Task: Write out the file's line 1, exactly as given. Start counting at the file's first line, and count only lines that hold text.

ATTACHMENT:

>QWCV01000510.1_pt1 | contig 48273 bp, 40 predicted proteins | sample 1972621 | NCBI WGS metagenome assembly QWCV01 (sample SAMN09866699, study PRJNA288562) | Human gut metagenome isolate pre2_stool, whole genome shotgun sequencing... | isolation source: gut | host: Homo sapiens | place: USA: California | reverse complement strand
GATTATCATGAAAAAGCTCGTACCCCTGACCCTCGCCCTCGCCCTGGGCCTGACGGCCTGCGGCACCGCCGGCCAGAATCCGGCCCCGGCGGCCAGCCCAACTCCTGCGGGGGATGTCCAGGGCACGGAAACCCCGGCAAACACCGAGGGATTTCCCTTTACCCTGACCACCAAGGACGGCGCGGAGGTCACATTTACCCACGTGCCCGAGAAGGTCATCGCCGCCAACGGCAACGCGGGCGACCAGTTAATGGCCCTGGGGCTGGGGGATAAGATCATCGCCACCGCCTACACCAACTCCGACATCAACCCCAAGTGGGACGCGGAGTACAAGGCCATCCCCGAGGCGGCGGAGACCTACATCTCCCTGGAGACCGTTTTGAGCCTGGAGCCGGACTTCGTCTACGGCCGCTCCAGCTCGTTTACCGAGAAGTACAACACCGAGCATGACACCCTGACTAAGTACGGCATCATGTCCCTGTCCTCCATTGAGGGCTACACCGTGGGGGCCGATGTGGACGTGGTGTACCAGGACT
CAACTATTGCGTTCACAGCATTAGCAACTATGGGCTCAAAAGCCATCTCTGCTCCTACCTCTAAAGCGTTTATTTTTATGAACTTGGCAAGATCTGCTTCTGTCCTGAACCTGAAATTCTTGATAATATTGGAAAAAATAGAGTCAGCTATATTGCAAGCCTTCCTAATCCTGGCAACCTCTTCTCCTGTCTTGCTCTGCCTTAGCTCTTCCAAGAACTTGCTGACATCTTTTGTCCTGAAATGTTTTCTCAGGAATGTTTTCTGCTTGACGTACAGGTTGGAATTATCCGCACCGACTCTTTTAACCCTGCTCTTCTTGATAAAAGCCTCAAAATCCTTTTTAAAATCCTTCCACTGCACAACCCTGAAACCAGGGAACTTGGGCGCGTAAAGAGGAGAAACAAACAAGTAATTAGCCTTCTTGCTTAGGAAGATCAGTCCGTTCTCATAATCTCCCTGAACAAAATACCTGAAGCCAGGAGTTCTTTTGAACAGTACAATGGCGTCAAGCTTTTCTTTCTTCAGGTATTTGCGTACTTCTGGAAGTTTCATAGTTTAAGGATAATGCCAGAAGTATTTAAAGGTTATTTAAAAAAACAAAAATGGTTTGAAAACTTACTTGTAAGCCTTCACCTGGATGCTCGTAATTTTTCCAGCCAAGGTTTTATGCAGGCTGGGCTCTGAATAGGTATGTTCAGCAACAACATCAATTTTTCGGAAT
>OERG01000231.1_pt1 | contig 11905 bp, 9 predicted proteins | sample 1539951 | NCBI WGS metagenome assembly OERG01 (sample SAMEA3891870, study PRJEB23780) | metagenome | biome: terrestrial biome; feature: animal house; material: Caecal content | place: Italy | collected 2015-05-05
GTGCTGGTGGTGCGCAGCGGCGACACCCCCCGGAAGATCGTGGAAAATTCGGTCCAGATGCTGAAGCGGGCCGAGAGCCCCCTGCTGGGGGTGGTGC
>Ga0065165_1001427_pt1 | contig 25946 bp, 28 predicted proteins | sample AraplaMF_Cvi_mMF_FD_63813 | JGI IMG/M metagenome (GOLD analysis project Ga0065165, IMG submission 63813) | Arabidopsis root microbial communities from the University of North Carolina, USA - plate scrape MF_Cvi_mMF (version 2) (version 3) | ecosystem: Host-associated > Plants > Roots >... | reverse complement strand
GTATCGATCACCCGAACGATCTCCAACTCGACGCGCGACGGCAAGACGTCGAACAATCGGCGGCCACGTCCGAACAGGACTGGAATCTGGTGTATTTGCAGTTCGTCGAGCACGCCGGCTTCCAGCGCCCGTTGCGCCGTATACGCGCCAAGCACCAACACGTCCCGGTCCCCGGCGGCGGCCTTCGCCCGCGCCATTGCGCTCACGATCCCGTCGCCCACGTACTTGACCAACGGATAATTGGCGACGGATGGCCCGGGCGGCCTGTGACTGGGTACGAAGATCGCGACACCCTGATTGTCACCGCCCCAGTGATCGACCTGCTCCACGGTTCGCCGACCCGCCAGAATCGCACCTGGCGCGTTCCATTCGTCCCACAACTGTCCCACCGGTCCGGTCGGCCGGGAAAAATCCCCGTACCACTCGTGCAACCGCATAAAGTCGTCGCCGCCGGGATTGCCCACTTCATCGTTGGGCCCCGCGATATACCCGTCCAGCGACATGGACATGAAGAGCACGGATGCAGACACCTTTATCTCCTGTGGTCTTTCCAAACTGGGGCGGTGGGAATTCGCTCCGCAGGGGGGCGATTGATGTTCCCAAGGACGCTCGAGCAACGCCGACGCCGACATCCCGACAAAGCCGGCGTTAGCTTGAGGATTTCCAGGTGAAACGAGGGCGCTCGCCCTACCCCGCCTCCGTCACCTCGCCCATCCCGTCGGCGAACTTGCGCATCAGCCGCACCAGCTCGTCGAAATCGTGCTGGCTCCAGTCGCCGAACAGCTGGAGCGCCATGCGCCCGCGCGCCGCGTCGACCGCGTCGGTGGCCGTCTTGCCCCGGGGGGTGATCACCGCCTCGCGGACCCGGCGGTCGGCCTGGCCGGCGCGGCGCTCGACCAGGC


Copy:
>QWCV01000510.1_pt1 | contig 48273 bp, 40 predicted proteins | sample 1972621 | NCBI WGS metagenome assembly QWCV01 (sample SAMN09866699, study PRJNA288562) | Human gut metagenome isolate pre2_stool, whole genome shotgun sequencing... | isolation source: gut | host: Homo sapiens | place: USA: California | reverse complement strand